Tor is like Twitter. The best way to ensure it's survival is to tell everyone to use the fucking thing.

BE KIND TO THE THIEF !! (-1)

Anonymous Coward | about a year ago | (#44288635)

For the thief is your friend !! The thief will rid you of your unwanted belongings !! The thief wears no hat !! Be kind to the thief !! For the theif IS YOU !!

Already done (0)

Anonymous Coward | about a year ago | (#44288645)

Isn't that precisely what the following does, when placed in torrc?

DNSPort 53
DNSListenAddress 127.0.0.1

Re:Already done (1)

Qzukk (229616) | about a year ago | (#44289591)

Only if you set your OS up to use 127.0.0.1 for DNS instead of the IP addresses your router/ISP/whatever assign to you.

The meat is the payload. (3, Funny)

HeckRuler (1369601) | about a year ago | (#44288709)

Alright people, we've got the tortillas and the onions [wikipedia.org] , all we need are some bell peppers and some meat and we've got ourselves a fajita.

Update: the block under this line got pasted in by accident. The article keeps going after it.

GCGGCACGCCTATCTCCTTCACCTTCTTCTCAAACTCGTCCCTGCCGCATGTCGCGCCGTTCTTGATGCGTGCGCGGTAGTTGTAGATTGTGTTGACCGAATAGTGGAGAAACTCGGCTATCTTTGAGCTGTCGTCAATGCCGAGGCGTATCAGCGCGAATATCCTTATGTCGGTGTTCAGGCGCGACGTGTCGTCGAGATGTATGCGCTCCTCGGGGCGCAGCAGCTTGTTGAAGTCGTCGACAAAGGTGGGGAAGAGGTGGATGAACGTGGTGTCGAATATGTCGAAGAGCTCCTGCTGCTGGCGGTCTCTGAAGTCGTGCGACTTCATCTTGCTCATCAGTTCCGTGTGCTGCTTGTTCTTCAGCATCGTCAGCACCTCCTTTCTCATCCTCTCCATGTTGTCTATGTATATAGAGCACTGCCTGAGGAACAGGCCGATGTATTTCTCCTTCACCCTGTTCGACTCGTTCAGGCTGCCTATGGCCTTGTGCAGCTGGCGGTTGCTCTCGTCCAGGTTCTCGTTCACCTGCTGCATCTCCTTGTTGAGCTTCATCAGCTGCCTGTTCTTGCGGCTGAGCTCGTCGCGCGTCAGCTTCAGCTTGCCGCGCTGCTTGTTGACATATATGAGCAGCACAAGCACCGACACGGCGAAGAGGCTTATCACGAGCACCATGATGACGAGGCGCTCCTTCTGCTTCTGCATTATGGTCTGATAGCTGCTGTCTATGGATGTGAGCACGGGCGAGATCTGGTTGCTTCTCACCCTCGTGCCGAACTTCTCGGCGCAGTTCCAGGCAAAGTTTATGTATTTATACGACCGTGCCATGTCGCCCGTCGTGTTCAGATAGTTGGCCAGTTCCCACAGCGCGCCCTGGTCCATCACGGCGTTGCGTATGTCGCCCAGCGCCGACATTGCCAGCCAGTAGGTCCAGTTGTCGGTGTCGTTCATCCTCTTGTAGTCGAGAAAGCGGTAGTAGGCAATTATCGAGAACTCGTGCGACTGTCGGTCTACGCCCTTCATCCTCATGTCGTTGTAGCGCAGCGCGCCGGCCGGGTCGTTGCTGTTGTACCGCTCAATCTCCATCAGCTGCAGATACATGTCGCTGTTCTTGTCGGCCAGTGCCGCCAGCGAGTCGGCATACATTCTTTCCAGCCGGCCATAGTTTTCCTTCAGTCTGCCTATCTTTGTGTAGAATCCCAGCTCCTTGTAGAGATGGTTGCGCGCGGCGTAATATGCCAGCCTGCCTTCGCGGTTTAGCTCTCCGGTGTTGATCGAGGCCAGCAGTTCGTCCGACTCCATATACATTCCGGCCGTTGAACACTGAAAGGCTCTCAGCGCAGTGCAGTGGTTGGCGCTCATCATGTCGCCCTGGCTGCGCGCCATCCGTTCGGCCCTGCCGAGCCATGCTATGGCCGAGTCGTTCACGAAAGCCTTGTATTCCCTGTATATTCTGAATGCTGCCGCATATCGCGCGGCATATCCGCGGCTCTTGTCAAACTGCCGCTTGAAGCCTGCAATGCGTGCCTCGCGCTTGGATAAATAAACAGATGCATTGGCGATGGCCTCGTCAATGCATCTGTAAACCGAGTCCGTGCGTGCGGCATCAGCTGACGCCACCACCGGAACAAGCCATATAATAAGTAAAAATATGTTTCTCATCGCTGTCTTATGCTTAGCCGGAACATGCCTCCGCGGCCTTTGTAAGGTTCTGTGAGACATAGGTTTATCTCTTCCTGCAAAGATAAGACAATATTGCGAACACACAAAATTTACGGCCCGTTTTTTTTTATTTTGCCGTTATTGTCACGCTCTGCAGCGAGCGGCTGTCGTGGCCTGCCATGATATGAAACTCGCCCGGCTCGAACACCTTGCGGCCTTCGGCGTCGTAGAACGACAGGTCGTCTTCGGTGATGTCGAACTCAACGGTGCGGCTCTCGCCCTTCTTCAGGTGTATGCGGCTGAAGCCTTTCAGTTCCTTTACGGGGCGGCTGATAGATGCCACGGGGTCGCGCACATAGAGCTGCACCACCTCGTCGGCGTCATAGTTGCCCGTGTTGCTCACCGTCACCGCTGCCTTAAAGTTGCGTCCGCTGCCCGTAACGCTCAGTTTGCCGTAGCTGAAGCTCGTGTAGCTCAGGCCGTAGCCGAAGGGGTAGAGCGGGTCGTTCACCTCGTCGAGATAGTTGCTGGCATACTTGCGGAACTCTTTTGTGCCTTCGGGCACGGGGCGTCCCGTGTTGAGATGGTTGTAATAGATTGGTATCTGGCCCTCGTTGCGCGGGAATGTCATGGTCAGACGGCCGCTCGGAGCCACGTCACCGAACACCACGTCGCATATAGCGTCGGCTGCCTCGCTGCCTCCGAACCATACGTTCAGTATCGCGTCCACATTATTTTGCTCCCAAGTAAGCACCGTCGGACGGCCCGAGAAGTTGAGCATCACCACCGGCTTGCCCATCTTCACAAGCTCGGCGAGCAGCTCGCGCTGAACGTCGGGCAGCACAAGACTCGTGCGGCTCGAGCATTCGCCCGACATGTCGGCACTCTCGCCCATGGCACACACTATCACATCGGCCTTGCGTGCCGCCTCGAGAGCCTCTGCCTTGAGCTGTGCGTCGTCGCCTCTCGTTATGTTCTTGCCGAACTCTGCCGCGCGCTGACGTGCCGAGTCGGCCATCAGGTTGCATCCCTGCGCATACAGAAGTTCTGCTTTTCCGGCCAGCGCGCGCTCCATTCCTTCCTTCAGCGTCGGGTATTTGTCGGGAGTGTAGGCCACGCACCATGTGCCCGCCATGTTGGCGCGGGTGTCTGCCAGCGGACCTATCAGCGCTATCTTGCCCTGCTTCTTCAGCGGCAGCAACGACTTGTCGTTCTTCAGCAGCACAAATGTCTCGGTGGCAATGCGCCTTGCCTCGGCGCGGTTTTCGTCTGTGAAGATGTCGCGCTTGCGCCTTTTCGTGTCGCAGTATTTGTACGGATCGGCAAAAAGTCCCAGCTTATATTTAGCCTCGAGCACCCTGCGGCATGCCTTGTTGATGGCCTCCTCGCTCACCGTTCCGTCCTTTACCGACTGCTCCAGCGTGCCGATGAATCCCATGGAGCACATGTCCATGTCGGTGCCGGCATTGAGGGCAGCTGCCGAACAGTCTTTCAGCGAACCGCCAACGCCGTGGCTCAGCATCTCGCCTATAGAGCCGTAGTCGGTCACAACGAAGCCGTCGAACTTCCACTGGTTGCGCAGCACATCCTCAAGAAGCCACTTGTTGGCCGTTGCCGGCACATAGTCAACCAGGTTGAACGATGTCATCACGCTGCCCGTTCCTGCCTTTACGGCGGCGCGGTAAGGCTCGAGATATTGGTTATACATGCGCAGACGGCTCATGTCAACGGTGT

Re:The meat is the payload. (0)

Anonymous Coward | about a year ago | (#44288803)

Just use it to move porn and we've got plenty of meat. Any suggestions for what we can use as peppers?

Re:The meat is the payload. (1)

Anonymous Coward | about a year ago | (#44288905)

Just use it to move porn and we've got plenty of meat. Any suggestions for what we can use as peppers?

Real sex with the wrong people will give you that burning sensation you're after...

Re:The meat is the payload. (0)

Anonymous Coward | about a year ago | (#44288985)

This is slashdot, dude. We dont do sex here.

Re:The meat is the payload. (0)

Anonymous Coward | about a year ago | (#44289537)

My hand disagrees!

Re:The meat is the payload. (0)

Anonymous Coward | about a year ago | (#44290143)

Just use it to move porn and we've got plenty of meat. Any suggestions for what we can use as peppers?

How about ... Pepper [wikipedia.org] ?